When I was growing up, back in the sixties and seventies, I can remember my mum regretting the fact that there were not as many wild flowers in the hedges and verges as there had been when she was a girl. This was not just nostalgia adding a rosy glow to her memories, it was simple fact. My mum was born in the 1930’s and grew up in the days before pesticides were in common use.
July is the main flowering month for many of the wild flowers that grow on the cliff top just south of Filey where I walk my dogs. It is an environment that has remained more or less unspoiled and I know it well, so well that I can point out in winter where the patches of the less common wild flowers will be. In those cold days I hurry along, trying to avoid the mud, with my head down against the wind but on a warm July morning with a cooling breeze and a blue sky it becomes a place to linger. It is a place to stop, think and relish the simple beauty of plants like Lady’s Bedstraw, Red Campion, Bird’s Eye Trefoil, Tufted Vetch, Ragwort and Doves Foot Cranesbill as they wind their flowers through the grasses and bushes and cling to life for another season. Even the names are strange and magical and very few of the people who walk along the path on a summer visit would be able to tell you what all of them are. These are plants that grow abundantly all over the country but many of them manage to remain anonymous. Few of these flowers are flashy attention seekers in the way that cultivated garden flowers are. They are not the carefully cultivated and pampered garden supermodels of the plant world bred to impress. These are quiet, gentle, unassuming beauties who are easily trodden on and pushed aside and quick to wilt. They have to work for a living, whether they are a Tufted Vetch twisting its tiny tendrils around the grass stalks to reach the light and forming a drift of deep purple, a patch of bright yellow Yarrow digging its roots into the crumbling infertile soil of the cliff side, or a purple Cornflower fighting the wind as it trembles on its fragile stalk.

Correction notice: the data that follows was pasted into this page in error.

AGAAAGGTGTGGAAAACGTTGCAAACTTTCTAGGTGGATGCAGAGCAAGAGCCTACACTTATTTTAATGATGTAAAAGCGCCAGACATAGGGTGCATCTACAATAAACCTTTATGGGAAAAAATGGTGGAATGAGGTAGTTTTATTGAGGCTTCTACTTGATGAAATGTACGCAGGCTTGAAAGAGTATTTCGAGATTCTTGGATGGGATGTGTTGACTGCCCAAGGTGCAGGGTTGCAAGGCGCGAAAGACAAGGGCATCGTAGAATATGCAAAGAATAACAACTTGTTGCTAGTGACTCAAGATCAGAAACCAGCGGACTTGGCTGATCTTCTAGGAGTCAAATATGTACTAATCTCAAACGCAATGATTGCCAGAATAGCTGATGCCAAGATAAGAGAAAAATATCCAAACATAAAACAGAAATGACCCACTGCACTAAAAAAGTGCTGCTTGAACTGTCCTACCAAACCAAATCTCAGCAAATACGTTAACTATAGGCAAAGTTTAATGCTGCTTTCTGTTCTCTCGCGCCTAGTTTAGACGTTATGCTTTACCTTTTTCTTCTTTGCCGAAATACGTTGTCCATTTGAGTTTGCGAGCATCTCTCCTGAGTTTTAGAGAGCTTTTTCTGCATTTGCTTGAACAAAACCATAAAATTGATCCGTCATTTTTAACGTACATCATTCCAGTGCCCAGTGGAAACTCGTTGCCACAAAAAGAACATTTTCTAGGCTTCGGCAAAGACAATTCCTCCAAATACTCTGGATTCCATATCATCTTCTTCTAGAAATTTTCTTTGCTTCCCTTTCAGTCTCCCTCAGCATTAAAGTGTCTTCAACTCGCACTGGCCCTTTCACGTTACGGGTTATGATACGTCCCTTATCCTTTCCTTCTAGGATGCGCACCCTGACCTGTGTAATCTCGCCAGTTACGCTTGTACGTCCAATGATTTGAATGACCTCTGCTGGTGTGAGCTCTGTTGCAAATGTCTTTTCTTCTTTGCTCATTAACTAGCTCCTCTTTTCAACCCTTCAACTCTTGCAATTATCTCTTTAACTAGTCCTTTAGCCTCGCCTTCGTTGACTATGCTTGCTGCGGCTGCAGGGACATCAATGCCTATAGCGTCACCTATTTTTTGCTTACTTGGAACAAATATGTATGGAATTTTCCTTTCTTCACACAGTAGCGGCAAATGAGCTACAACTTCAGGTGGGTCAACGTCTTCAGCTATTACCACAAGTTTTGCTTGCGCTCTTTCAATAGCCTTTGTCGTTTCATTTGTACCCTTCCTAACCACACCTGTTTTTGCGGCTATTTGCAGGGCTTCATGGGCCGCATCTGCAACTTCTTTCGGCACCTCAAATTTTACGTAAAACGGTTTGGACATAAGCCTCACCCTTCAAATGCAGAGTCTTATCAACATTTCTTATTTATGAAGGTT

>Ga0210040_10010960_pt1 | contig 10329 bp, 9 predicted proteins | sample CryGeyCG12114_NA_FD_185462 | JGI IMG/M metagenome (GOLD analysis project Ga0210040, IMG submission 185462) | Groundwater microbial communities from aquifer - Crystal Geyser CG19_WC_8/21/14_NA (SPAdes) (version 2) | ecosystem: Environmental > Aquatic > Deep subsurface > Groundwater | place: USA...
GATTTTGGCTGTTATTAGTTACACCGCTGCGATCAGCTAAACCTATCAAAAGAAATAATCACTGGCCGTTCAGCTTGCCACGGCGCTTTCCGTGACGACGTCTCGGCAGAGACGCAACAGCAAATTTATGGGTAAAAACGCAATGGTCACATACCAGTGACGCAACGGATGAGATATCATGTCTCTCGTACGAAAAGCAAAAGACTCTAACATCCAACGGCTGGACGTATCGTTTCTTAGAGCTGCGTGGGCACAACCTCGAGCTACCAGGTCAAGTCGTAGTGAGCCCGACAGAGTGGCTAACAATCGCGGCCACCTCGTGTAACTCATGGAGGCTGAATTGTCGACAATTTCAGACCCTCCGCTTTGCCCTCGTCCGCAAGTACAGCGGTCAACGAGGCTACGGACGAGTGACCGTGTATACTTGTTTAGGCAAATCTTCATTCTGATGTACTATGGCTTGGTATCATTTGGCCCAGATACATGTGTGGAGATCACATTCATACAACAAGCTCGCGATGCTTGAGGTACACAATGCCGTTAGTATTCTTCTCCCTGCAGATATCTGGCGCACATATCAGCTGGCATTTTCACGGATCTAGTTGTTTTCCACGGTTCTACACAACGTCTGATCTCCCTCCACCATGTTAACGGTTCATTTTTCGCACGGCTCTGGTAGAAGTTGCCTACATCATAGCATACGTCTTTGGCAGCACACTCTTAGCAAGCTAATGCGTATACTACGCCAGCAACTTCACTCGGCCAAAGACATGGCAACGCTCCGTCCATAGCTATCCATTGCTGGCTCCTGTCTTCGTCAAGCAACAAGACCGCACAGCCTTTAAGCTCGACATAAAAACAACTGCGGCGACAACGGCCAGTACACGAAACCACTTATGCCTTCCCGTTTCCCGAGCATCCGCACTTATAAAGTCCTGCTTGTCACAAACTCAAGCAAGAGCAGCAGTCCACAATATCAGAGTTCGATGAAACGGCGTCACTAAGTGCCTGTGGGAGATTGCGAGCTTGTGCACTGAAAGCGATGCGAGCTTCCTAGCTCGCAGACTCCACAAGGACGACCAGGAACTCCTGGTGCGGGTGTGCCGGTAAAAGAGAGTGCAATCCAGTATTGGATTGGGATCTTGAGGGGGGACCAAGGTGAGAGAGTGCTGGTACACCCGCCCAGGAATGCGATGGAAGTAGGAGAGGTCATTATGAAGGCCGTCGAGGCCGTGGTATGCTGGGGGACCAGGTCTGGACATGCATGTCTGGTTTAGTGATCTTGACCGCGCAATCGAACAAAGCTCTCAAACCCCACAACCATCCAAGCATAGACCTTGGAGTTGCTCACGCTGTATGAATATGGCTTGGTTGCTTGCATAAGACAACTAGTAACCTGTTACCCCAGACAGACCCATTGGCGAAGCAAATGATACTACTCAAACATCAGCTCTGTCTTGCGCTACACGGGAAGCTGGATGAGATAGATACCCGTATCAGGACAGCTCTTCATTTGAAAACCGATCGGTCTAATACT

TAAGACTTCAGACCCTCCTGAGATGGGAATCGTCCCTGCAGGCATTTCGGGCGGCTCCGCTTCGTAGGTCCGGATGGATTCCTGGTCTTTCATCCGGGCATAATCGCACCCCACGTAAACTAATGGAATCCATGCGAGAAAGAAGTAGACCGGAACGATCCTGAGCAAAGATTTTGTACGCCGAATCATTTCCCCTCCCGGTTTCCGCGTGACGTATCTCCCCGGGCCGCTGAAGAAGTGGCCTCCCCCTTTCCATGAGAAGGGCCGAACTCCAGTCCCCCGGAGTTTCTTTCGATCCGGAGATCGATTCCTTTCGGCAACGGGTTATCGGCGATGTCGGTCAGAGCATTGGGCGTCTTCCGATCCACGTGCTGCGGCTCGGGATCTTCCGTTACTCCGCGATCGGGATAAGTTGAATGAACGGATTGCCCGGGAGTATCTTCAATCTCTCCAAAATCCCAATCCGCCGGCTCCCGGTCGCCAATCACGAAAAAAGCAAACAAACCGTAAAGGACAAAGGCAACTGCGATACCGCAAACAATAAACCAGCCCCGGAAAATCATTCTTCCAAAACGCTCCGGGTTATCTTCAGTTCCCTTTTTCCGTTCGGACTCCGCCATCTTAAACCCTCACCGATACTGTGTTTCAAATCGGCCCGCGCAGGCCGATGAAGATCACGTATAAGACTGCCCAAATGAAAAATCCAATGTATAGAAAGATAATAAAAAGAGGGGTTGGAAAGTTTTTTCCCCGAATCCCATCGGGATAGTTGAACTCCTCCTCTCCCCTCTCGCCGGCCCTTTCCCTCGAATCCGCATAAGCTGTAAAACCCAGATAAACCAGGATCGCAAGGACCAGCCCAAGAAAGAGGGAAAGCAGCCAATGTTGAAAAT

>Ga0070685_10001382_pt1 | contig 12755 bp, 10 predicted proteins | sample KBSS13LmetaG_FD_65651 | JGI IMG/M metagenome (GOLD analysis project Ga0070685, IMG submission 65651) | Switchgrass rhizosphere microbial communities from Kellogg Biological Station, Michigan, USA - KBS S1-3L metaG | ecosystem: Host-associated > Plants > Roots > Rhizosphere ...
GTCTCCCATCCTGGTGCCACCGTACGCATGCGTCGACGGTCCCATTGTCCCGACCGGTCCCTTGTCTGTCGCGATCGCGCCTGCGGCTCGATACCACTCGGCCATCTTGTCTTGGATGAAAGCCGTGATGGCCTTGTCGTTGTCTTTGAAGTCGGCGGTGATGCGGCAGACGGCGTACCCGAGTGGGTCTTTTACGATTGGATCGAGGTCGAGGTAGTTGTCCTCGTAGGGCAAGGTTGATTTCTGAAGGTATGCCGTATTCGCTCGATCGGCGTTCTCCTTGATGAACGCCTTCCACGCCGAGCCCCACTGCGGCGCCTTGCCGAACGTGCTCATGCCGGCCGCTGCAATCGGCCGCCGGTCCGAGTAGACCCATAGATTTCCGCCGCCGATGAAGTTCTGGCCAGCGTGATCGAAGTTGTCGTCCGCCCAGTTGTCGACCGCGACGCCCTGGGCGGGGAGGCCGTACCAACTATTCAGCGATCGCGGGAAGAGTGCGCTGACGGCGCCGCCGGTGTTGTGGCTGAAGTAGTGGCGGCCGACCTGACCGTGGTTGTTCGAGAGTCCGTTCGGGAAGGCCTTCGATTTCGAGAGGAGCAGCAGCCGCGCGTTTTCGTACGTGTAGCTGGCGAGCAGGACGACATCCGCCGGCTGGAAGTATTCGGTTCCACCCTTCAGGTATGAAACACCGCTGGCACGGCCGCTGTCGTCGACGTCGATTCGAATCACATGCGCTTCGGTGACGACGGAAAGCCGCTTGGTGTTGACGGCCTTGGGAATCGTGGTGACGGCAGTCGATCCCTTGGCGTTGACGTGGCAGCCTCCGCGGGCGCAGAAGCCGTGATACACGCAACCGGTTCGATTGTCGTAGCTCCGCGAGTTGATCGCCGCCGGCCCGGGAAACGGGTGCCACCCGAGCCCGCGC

I have watched the cliff top on the other side of the bay become hard and lifeless from too many feet in the years since the cliff top car park was made and it became too easy for people to wander along it and look at the Brigg. Nothing can ever be taken for granted when it comes to protecting nature but the buffer zone of Filey golf club and the less obvious nature of my part of the cliff for people wanting a short walk have looked after it so far. Long may that continue. All that the flowers ask is that they be left in peace. They will do the hard work for themselves.